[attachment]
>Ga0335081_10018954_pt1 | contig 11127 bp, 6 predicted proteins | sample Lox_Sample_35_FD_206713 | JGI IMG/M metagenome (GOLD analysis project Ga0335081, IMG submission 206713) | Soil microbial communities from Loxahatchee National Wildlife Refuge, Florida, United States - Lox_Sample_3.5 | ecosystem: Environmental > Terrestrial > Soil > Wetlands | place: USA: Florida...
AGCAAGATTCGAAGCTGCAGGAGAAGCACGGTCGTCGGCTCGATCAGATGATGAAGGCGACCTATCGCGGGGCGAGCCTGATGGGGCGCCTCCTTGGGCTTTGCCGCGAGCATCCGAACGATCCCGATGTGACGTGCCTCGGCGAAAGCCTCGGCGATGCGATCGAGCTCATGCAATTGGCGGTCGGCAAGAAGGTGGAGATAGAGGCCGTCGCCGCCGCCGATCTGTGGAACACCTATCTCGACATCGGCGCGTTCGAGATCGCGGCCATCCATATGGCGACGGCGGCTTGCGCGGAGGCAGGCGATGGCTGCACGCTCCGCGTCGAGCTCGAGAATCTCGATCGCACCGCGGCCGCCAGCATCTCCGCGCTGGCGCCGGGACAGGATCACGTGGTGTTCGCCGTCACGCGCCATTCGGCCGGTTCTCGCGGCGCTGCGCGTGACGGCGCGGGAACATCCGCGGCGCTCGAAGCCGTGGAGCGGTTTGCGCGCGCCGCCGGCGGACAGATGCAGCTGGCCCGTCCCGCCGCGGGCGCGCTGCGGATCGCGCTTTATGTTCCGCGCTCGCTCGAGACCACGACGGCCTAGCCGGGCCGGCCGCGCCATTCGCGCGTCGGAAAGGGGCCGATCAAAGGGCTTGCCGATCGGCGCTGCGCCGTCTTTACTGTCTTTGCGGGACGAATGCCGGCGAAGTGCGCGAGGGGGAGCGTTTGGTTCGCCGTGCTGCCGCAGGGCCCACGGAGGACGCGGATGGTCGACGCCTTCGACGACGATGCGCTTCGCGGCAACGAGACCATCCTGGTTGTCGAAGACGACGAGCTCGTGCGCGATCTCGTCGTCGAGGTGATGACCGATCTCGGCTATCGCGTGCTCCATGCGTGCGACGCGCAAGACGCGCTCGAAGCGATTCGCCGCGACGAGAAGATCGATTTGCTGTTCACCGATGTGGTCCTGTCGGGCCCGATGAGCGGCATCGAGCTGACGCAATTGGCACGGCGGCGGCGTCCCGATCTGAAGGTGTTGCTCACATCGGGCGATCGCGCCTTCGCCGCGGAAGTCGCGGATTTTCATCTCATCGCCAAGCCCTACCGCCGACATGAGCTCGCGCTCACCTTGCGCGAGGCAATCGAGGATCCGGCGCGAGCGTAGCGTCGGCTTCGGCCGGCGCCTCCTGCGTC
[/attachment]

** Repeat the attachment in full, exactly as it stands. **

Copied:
>Ga0335081_10018954_pt1 | contig 11127 bp, 6 predicted proteins | sample Lox_Sample_35_FD_206713 | JGI IMG/M metagenome (GOLD analysis project Ga0335081, IMG submission 206713) | Soil microbial communities from Loxahatchee National Wildlife Refuge, Florida, United States - Lox_Sample_3.5 | ecosystem: Environmental > Terrestrial > Soil > Wetlands | place: USA: Florida...
AGCAAGATTCGAAGCTGCAGGAGAAGCACGGTCGTCGGCTCGATCAGATGATGAAGGCGACCTATCGCGGGGCGAGCCTGATGGGGCGCCTCCTTGGGCTTTGCCGCGAGCATCCGAACGATCCCGATGTGACGTGCCTCGGCGAAAGCCTCGGCGATGCGATCGAGCTCATGCAATTGGCGGTCGGCAAGAAGGTGGAGATAGAGGCCGTCGCCGCCGCCGATCTGTGGAACACCTATCTCGACATCGGCGCGTTCGAGATCGCGGCCATCCATATGGCGACGGCGGCTTGCGCGGAGGCAGGCGATGGCTGCACGCTCCGCGTCGAGCTCGAGAATCTCGATCGCACCGCGGCCGCCAGCATCTCCGCGCTGGCGCCGGGACAGGATCACGTGGTGTTCGCCGTCACGCGCCATTCGGCCGGTTCTCGCGGCGCTGCGCGTGACGGCGCGGGAACATCCGCGGCGCTCGAAGCCGTGGAGCGGTTTGCGCGCGCCGCCGGCGGACAGATGCAGCTGGCCCGTCCCGCCGCGGGCGCGCTGCGGATCGCGCTTTATGTTCCGCGCTCGCTCGAGACCACGACGGCCTAGCCGGGCCGGCCGCGCCATTCGCGCGTCGGAAAGGGGCCGATCAAAGGGCTTGCCGATCGGCGCTGCGCCGTCTTTACTGTCTTTGCGGGACGAATGCCGGCGAAGTGCGCGAGGGGGAGCGTTTGGTTCGCCGTGCTGCCGCAGGGCCCACGGAGGACGCGGATGGTCGACGCCTTCGACGACGATGCGCTTCGCGGCAACGAGACCATCCTGGTTGTCGAAGACGACGAGCTCGTGCGCGATCTCGTCGTCGAGGTGATGACCGATCTCGGCTATCGCGTGCTCCATGCGTGCGACGCGCAAGACGCGCTCGAAGCGATTCGCCGCGACGAGAAGATCGATTTGCTGTTCACCGATGTGGTCCTGTCGGGCCCGATGAGCGGCATCGAGCTGACGCAATTGGCACGGCGGCGGCGTCCCGATCTGAAGGTGTTGCTCACATCGGGCGATCGCGCCTTCGCCGCGGAAGTCGCGGATTTTCATCTCATCGCCAAGCCCTACCGCCGACATGAGCTCGCGCTCACCTTGCGCGAGGCAATCGAGGATCCGGCGCGAGCGTAGCGTCGGCTTCGGCCGGCGCCTCCTGCGTC